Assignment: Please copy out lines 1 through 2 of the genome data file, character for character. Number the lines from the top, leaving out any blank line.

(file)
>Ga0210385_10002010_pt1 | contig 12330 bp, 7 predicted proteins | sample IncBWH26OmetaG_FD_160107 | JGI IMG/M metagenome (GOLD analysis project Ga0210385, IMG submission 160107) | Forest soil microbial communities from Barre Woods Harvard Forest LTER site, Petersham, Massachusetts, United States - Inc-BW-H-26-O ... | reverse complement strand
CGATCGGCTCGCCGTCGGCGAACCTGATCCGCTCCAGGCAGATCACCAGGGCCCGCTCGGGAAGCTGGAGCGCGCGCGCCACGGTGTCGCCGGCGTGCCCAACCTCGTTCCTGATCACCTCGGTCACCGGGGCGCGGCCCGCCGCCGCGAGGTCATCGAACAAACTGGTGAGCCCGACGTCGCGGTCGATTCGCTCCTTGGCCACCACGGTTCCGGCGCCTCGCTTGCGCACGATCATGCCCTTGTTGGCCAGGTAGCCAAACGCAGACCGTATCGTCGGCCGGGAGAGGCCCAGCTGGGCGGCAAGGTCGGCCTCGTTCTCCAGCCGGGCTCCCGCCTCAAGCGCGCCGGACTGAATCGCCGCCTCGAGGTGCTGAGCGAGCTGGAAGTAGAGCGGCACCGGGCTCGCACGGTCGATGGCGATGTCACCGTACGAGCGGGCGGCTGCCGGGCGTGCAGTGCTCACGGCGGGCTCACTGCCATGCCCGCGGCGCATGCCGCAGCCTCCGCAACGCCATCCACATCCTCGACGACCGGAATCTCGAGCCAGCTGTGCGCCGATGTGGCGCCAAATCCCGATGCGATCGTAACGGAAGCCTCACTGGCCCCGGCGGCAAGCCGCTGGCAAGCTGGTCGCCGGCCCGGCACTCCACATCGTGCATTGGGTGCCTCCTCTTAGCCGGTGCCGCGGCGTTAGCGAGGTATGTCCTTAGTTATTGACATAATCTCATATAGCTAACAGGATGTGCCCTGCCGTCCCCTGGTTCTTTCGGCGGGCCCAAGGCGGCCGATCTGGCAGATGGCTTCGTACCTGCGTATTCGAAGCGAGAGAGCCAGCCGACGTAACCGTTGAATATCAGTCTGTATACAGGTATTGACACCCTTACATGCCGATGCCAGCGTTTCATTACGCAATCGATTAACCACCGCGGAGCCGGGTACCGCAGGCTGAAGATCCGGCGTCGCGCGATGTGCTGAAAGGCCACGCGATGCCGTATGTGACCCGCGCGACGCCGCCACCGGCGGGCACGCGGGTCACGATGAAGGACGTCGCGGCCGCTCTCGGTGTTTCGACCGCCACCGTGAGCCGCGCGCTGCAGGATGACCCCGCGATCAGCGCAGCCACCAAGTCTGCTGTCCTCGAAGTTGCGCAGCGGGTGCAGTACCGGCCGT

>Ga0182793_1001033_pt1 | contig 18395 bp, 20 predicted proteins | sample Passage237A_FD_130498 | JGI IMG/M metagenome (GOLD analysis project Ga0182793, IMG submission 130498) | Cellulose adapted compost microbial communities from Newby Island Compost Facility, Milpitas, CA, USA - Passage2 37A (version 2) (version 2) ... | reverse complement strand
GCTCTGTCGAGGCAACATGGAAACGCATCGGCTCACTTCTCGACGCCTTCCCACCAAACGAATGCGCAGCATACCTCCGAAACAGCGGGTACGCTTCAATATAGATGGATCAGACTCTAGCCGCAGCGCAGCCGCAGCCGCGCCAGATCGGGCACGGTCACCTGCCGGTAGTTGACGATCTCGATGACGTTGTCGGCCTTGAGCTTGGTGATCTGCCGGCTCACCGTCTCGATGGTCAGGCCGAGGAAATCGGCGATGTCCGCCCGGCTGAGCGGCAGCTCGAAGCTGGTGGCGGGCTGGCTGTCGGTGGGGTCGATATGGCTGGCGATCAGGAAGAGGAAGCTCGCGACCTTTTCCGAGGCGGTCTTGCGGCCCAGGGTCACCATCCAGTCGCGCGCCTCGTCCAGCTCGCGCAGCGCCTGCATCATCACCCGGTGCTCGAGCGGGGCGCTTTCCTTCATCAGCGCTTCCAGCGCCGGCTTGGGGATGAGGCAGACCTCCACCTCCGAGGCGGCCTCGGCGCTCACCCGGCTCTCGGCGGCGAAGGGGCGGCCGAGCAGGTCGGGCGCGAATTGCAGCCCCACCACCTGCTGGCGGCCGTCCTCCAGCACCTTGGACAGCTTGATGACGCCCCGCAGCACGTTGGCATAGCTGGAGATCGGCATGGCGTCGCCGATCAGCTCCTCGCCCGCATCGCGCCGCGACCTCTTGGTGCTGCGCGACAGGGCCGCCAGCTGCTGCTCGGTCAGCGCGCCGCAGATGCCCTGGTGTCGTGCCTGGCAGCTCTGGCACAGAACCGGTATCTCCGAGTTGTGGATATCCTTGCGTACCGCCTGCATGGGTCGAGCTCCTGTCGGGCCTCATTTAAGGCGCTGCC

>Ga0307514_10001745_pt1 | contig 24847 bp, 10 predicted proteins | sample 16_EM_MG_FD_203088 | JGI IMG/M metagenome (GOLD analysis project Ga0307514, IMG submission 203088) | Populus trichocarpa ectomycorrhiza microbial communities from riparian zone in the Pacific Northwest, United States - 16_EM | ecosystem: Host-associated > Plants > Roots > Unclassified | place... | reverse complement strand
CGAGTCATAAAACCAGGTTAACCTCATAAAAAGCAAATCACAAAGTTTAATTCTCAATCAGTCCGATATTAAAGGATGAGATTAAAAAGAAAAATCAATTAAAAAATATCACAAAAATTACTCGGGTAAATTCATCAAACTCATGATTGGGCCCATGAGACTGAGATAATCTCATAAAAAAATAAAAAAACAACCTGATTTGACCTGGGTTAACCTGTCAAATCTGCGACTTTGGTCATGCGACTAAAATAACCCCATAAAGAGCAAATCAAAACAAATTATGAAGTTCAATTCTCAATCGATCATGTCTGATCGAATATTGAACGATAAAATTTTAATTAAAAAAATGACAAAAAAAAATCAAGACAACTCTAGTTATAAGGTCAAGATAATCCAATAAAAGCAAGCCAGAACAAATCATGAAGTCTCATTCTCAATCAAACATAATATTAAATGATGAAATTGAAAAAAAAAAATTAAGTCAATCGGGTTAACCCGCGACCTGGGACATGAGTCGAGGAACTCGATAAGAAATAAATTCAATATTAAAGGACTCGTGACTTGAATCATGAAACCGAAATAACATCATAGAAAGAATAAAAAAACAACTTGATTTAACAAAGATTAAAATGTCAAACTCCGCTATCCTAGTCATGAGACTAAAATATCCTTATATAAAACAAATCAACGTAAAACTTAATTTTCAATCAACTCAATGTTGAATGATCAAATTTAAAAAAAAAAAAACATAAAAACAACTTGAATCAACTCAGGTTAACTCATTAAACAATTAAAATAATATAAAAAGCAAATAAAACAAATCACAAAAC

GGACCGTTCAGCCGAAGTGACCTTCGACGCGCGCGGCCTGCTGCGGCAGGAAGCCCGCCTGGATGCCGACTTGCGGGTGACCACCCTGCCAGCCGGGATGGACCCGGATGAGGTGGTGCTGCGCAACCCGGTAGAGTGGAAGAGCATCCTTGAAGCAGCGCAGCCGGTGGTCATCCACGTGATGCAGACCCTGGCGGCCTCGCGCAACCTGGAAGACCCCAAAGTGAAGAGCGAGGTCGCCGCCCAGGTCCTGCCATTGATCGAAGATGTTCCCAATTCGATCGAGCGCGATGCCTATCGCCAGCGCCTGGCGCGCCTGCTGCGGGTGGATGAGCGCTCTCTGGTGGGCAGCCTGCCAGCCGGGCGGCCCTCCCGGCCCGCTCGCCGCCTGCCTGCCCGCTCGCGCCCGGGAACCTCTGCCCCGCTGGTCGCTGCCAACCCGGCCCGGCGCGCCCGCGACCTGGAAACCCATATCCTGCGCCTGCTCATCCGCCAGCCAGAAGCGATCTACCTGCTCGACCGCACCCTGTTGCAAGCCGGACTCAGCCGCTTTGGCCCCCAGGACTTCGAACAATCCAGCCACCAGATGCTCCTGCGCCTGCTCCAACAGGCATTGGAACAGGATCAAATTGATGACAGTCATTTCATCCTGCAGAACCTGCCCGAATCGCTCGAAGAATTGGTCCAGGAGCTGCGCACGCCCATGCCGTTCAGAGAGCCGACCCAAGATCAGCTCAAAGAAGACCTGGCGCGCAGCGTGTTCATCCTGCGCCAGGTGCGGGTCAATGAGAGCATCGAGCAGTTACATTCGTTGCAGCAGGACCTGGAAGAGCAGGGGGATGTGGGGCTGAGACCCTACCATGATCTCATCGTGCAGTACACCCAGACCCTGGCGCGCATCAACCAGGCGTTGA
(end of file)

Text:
>Ga0210385_10002010_pt1 | contig 12330 bp, 7 predicted proteins | sample IncBWH26OmetaG_FD_160107 | JGI IMG/M metagenome (GOLD analysis project Ga0210385, IMG submission 160107) | Forest soil microbial communities from Barre Woods Harvard Forest LTER site, Petersham, Massachusetts, United States - Inc-BW-H-26-O ... | reverse complement strand
CGATCGGCTCGCCGTCGGCGAACCTGATCCGCTCCAGGCAGATCACCAGGGCCCGCTCGGGAAGCTGGAGCGCGCGCGCCACGGTGTCGCCGGCGTGCCCAACCTCGTTCCTGATCACCTCGGTCACCGGGGCGCGGCCCGCCGCCGCGAGGTCATCGAACAAACTGGTGAGCCCGACGTCGCGGTCGATTCGCTCCTTGGCCACCACGGTTCCGGCGCCTCGCTTGCGCACGATCATGCCCTTGTTGGCCAGGTAGCCAAACGCAGACCGTATCGTCGGCCGGGAGAGGCCCAGCTGGGCGGCAAGGTCGGCCTCGTTCTCCAGCCGGGCTCCCGCCTCAAGCGCGCCGGACTGAATCGCCGCCTCGAGGTGCTGAGCGAGCTGGAAGTAGAGCGGCACCGGGCTCGCACGGTCGATGGCGATGTCACCGTACGAGCGGGCGGCTGCCGGGCGTGCAGTGCTCACGGCGGGCTCACTGCCATGCCCGCGGCGCATGCCGCAGCCTCCGCAACGCCATCCACATCCTCGACGACCGGAATCTCGAGCCAGCTGTGCGCCGATGTGGCGCCAAATCCCGATGCGATCGTAACGGAAGCCTCACTGGCCCCGGCGGCAAGCCGCTGGCAAGCTGGTCGCCGGCCCGGCACTCCACATCGTGCATTGGGTGCCTCCTCTTAGCCGGTGCCGCGGCGTTAGCGAGGTATGTCCTTAGTTATTGACATAATCTCATATAGCTAACAGGATGTGCCCTGCCGTCCCCTGGTTCTTTCGGCGGGCCCAAGGCGGCCGATCTGGCAGATGGCTTCGTACCTGCGTATTCGAAGCGAGAGAGCCAGCCGACGTAACCGTTGAATATCAGTCTGTATACAGGTATTGACACCCTTACATGCCGATGCCAGCGTTTCATTACGCAATCGATTAACCACCGCGGAGCCGGGTACCGCAGGCTGAAGATCCGGCGTCGCGCGATGTGCTGAAAGGCCACGCGATGCCGTATGTGACCCGCGCGACGCCGCCACCGGCGGGCACGCGGGTCACGATGAAGGACGTCGCGGCCGCTCTCGGTGTTTCGACCGCCACCGTGAGCCGCGCGCTGCAGGATGACCCCGCGATCAGCGCAGCCACCAAGTCTGCTGTCCTCGAAGTTGCGCAGCGGGTGCAGTACCGGCCGT